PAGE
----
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Surviving Tractor Rollovers

by Stephanie Suesan Smith on August 17, 2010

If your tractor rolls over while you are using it, will you survive the accident?  That is one of those questions you hope you never have to answer.  Still, just as we wear seat belts in the car in case of a car crash, there are things we can do to increase the chances of surviving a tractor rollover.

The first thing you can do is follow the basic commandments of tractor safety.  Sometimes, however, that is not enough.  Ground gives way, loads suddenly shift, mechanical failure occurs.  Suddenly, your tractor is rolling over.

What happens next determines whether you walk away, get carried away, or get buried.  If you are wearing your seatbelt and your tractor has a rollover protection structure (ROPS), you will probably be shaken and upset but will suffer no major harm.  You can get up and walk away.

If you are not wearing a seatbelt or your tractor does not have a rollover protection structure, you will probably fall out of the seat and the tractor will fall on or roll over you.  Even if you have a tractor with a cab and you are not wearing the seat belt, you are likely to be ejected and crushed.  If you survive, you will be seriously injured and will have high medical bills and may not ever be able to go back to work.

How common is a rollover?  One in ten tractor operators will overturn a tractor in their lifetime.    Approximately 250 people die every year from tractor rollovers in the US.    In fact, tractor rollovers account for approximately half of all tractor fatalities in the US.  Yet a ROPS and seat belt used together offer a 99.99% guarantee of surviving a tractor rollover without serious injury.  The ROPS also tends to arrest the roll of the tractor, so it comes out of the accident in better shape, too.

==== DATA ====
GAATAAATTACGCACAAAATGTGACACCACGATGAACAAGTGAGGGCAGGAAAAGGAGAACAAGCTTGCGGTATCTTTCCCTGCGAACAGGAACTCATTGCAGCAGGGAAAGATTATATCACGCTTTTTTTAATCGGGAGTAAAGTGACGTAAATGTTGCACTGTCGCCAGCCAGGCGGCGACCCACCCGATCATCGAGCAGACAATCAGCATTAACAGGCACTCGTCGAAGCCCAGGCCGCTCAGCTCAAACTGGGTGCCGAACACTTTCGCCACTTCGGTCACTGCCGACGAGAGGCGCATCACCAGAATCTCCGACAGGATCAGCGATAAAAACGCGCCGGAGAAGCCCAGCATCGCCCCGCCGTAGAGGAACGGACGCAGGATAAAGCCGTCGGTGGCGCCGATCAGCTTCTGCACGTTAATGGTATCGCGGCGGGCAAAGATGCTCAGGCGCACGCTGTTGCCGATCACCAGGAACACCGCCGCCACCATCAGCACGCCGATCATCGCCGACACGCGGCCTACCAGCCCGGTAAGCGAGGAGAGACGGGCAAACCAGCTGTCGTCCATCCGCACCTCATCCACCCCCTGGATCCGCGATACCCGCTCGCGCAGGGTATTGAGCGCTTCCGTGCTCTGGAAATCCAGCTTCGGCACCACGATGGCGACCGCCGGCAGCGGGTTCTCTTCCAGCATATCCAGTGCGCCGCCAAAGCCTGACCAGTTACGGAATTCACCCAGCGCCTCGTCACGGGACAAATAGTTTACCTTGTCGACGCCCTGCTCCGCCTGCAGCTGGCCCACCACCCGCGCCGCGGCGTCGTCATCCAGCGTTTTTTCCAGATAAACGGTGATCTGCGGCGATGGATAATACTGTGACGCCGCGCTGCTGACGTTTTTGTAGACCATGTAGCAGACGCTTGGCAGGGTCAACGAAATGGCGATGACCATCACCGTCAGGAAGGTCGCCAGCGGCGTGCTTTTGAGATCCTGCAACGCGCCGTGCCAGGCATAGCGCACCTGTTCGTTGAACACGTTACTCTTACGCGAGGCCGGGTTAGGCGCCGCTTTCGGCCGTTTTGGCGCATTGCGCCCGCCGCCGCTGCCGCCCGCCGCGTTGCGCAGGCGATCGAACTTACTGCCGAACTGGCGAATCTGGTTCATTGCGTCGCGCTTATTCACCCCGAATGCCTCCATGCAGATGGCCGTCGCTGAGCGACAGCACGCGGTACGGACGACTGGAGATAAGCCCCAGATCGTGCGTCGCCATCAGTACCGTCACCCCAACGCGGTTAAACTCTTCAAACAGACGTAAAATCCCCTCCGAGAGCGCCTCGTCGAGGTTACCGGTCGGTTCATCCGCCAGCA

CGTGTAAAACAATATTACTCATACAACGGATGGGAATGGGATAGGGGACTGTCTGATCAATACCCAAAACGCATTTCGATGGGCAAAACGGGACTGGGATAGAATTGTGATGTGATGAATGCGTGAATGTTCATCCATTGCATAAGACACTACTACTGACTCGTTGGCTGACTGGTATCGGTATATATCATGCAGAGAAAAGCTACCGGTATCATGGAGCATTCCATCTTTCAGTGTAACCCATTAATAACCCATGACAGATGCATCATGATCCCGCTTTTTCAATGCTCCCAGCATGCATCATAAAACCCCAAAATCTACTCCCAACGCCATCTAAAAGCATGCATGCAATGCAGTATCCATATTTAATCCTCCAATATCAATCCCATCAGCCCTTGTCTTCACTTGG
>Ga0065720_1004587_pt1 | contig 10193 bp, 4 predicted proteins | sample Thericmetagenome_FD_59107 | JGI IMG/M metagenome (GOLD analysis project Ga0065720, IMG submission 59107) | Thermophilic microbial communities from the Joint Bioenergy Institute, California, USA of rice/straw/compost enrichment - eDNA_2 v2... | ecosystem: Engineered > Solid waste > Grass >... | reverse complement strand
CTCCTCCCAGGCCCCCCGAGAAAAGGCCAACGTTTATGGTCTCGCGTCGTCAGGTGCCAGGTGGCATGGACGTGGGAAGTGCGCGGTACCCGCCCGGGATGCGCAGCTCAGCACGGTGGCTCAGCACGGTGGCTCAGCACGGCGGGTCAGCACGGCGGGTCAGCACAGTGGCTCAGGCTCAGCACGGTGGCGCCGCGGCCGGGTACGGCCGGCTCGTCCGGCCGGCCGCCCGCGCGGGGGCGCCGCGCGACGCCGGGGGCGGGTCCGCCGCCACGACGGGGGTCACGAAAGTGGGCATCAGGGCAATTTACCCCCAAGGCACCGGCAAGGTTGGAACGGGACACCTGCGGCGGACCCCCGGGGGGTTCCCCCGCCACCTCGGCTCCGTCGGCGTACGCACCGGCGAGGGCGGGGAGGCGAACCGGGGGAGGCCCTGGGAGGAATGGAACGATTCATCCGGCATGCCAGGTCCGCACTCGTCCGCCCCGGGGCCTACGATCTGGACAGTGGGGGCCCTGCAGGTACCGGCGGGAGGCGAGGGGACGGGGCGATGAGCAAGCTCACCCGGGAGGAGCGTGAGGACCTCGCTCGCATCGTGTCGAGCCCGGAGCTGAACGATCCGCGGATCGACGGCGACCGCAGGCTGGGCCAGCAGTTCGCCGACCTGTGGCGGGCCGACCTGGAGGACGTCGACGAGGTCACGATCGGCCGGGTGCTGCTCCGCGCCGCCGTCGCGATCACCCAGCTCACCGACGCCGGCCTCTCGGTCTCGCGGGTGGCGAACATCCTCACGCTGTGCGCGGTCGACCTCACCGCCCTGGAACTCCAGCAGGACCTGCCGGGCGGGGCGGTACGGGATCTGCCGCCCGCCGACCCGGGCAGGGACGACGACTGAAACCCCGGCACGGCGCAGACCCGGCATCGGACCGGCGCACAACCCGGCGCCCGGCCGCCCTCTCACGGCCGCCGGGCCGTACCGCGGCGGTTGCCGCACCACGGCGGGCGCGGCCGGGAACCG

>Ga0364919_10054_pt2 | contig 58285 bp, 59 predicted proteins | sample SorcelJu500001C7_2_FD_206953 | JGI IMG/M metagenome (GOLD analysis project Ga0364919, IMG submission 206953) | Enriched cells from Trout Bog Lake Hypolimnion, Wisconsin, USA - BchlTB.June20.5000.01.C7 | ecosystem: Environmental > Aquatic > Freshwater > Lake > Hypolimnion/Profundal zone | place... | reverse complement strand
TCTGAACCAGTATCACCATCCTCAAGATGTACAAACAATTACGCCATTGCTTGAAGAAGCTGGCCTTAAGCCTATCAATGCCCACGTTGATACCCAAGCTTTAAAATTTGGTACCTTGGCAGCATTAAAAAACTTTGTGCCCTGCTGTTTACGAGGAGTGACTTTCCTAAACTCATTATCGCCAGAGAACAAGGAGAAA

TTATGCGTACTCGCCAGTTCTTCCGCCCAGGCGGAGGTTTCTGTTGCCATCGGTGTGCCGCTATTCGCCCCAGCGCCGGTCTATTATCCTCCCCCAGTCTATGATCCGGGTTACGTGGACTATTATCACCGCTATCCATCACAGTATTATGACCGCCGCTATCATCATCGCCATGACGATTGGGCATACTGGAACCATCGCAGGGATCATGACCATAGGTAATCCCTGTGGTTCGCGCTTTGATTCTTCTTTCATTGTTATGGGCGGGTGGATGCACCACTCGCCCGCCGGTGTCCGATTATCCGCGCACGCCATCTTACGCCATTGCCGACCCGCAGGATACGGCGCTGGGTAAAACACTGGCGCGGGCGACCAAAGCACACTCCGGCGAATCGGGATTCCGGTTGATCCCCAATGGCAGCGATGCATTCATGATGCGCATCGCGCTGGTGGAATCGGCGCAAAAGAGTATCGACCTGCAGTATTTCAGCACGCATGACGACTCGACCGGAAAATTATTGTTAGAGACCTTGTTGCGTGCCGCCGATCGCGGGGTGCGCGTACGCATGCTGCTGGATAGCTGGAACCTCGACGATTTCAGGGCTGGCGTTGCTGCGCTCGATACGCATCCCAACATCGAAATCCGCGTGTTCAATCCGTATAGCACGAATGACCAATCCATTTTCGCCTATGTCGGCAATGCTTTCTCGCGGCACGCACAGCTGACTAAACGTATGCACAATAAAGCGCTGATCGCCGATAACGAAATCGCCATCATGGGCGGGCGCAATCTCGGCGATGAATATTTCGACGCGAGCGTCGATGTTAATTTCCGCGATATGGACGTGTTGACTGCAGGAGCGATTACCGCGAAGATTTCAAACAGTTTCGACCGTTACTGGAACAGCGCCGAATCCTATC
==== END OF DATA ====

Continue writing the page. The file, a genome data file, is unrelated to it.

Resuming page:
ROPS became available in 1967 on tractors over 20 hp, but cost extra so few were bought.  After 1985, they became standard equipment and most of the later models have them.  However, many tractors made before 1986 are still in use.  As OSHA started requiring ROPS on tractors driven by employees, a push was made to retrofit these tractors.  However, homemade ROPS may not be strong enough to take the weight of the tractor and the operator and no list of approved parts existed.

The University of Kentucky College of Agriculture has compiled a handbook that lists the tractors in the US and Canada and what places sell the parts to retrofit the tractor you have.  This guide is available online at http://www.ca.uky.edu/rops.  It is free.

Before you dismiss ROPS and seat belts as sissy stuff, remember that on any day you are on a tractor, you have a one in ten chance of it dropping on top of you.  If you wear a seat belt and make sure the tractor has a rollover protection structure in good working order, you have an almost one hundred percent chance of walking away.  If you do not do those two things, you have a very high chance of never farming again.  Who will support your family then?

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{ 3 comments… read them below or add one }

freddy from Kubota Tractor May 12, 2011 at 1:33 pm

Great article and tips! Even small tractors and riding lawn mowers can pose hazards. I think the key is to always be aware when the machine is running.

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Stephanie Suesan Smith May 13, 2011 at 7:08 am

People either do not think about the tractor as a potentially dangerous machine or get careless, then get hurt.

Reply

doug September 8, 2011 at 12:18 pm

It’s a bit a no-brainer really. What’s the most expensive and irreplaceable component on any tractor? The driver!
You are the brain of the tractor and ROPS is the skull. It’s as simple as that.

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